Monday’s resignation of Czech Prime Minister Petr Necas over a massive corruption scandal may well mark a new era of judicial independence in the Czech Republic and possibly the whole post-communist region.
Record floods in Central and Eastern Europe have highlighted some of the challenges of climate change for the continent, as well as the floods' potential to spur populist politics.
As the European Union accuses Hungary of shifting towards authoritarianism, a spike in emigration from the country has led many to speak of a politically motivated exodus. Others suggest that economic conditions play a role in the westward flow of brainpower that is leaving Hungary's future uncertain.
"Give gas" was the original name for the Goj motorbikers parade intended for Apr. 21, a day when Hungary’s large Jewish community commemorates the Holocaust in the Peace March.
Protests in Hungary and Romania are the first signs of anti-systemic mobilisation in the Eastern half of the continent. While protests in both countries indicate dissatisfaction with their governments’ authoritarian turn, their origins differ, as does the European Union’s reaction to them.
The massive overhaul of Hungary’s political system by the conservative Fidesz party is raising fears the country’s days as a liberal democracy may be numbered. With opposition parties powerless, it is civil society that has awakened to support a more participatory democracy.
A year after slamming the door on the International Monetary Fund and announcing that a small country like Hungary could pursue an independent economic policy, conservative Prime Minister Viktor Orban has been forced to kneel to the IMF and ask for help. Was there ever an alternative?
The imprisonment of former prime minister Yuliya Timoshenko has raised questions about Ukraine’s democratic credentials. But these questions are mostly being raised abroad.
In spite of the nominally pro-Russian government in Ukraine, the country will most likely sign a free trade agreement with the EU by the end of the year, in what will be a blow to Russia’s interests.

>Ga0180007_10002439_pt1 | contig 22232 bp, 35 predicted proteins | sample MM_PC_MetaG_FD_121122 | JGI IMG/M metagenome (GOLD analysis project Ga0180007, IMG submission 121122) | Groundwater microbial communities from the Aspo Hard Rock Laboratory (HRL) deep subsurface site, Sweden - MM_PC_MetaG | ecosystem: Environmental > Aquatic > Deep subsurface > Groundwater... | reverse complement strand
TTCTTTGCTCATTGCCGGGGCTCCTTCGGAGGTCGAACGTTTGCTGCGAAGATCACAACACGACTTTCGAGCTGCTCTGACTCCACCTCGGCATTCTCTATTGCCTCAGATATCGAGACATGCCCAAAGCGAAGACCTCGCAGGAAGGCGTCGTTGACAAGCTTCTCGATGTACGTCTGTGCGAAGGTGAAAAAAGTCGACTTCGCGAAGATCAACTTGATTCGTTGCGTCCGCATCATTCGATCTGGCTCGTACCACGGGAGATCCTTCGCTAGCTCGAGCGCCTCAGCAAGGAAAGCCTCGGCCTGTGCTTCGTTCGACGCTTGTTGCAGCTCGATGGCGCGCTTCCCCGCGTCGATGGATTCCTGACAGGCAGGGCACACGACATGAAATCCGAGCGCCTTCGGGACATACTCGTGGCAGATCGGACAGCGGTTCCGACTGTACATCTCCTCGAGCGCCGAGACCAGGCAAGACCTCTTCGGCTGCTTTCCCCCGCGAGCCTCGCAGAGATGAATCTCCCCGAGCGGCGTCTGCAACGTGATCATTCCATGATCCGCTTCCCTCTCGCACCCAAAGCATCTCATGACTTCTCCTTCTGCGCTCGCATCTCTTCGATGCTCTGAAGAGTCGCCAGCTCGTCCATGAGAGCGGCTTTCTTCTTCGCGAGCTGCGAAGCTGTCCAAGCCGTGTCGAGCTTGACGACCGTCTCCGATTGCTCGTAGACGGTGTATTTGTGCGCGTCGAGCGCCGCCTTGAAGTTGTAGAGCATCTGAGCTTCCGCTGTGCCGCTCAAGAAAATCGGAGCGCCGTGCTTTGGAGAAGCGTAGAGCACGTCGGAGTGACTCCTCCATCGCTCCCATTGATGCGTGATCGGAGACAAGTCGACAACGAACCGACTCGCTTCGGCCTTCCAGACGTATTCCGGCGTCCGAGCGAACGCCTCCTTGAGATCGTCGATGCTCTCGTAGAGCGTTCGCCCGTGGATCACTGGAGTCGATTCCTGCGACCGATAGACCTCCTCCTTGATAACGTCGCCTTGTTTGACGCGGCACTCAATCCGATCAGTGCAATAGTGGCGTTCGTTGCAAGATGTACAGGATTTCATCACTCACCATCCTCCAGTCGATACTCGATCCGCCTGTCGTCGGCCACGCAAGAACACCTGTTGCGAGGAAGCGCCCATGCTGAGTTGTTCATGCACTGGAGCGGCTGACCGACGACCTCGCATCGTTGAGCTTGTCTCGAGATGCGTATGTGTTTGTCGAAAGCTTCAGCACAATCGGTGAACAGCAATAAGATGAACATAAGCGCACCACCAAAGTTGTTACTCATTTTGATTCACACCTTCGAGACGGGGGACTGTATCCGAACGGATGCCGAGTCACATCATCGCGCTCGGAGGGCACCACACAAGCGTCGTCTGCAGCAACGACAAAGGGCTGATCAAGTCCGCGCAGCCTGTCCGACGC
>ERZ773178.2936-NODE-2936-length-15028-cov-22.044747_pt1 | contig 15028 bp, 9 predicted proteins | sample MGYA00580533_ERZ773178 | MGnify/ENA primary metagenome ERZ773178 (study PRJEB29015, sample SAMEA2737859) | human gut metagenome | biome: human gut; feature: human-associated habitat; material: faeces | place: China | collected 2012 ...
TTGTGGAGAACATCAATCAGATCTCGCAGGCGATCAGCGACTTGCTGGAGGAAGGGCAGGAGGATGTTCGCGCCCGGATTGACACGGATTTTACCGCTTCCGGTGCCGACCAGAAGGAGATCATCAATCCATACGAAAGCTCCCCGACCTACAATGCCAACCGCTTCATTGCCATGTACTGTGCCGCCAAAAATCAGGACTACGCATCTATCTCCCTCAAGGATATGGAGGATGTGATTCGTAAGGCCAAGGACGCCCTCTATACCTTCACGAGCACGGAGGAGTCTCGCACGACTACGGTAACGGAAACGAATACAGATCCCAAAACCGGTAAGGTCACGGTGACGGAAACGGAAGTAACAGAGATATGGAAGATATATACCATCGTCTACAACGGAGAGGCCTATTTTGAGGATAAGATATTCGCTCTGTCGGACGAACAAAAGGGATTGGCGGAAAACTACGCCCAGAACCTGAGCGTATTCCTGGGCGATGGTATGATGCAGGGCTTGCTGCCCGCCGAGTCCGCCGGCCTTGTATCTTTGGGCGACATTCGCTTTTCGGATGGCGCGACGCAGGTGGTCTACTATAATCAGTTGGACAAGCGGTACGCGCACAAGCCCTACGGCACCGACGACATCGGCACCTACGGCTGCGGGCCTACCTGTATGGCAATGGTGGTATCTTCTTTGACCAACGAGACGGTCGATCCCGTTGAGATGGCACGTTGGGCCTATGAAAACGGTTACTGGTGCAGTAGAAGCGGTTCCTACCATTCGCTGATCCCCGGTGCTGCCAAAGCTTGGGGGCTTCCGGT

Seven countries from the Carpathian Region in Eastern Europe have signed a protocol to prevent one of Europe’s last natural and virgin forests from disappearing at the hands of illegal logging.
Accused of being unfriendly towards journalists, Ukraine President Viktor Yanukovich has surprised the world by starting an investigation for abuse of power against former president Leonid Kuchma over the murder of an opposition journalist in 2000.
Social media is being heralded as a revolutionary weapon for the empowerment of discriminated groups such as migrants. But so far it is the xenophobic far right that has made the most of it.
As European leaders increasingly question the concept of Europe without borders and follow each other in announcing the end of multiculturalism, the media response has been mostly to present migrants as destabilising Europe’s labour markets and welfare states.
In the aftermath of the anniversary of the worst nuclear disaster in history, Ukrainian authorities have pledged not to abandon those still in need of assistance. But many of the country’s policies may be increasing the risk of a new catastrophe.
It was almost 6am on April 26, 1986, when Alexey Breus left his flat in Pripyat and headed towards Chernobyl’s infamous reactor number 4, unaware that it had been five hours since his workplace had witnessed the beginning of the world’s worst nuclear disaster: "Only when I arrived with the bus I saw the destruction," he told IPS. "My hair stood up."
EU pressure may force Hungary to step back on some provision of its controversial media law, but its main goal has been achieved before it even took effect: media are intimidated.
Following the approval of a restrictive media law that led to widespread domestic and international condemnation, Hungarian society is trying to come to terms with the broader consequences of the country’s alleged descent into authoritarianism.
Twenty years ago when the Berlin wall fell, radical privatisation was promoted as a solution to the ills of Eastern European economies. The one country that ignored the West’s recipe– Slovenia – seems to be faring far better.
As the Hungarian government continues its efforts to limit the consequences of a tragic toxic leak last week, it has also used the opportunity to attack a supposed former communist-turned capitalist oligarchy that allegedly runs the country's economy.
"There's no way we can stay. It smells like cholera," says pensioner Imre Fabian as he shovels the red toxic mud from his kitchen floor. The flood of toxic waste that hit people in Devecser is there to stay, and locals are beginning to accept that their life as they knew it is over.
Hungarian Prime Minister Viktor Orbán has slapped IMF in the face, shocking an international community used to news of economic difficulties coming from this small Central European nation. But most Hungarians have welcomed it, at least so far.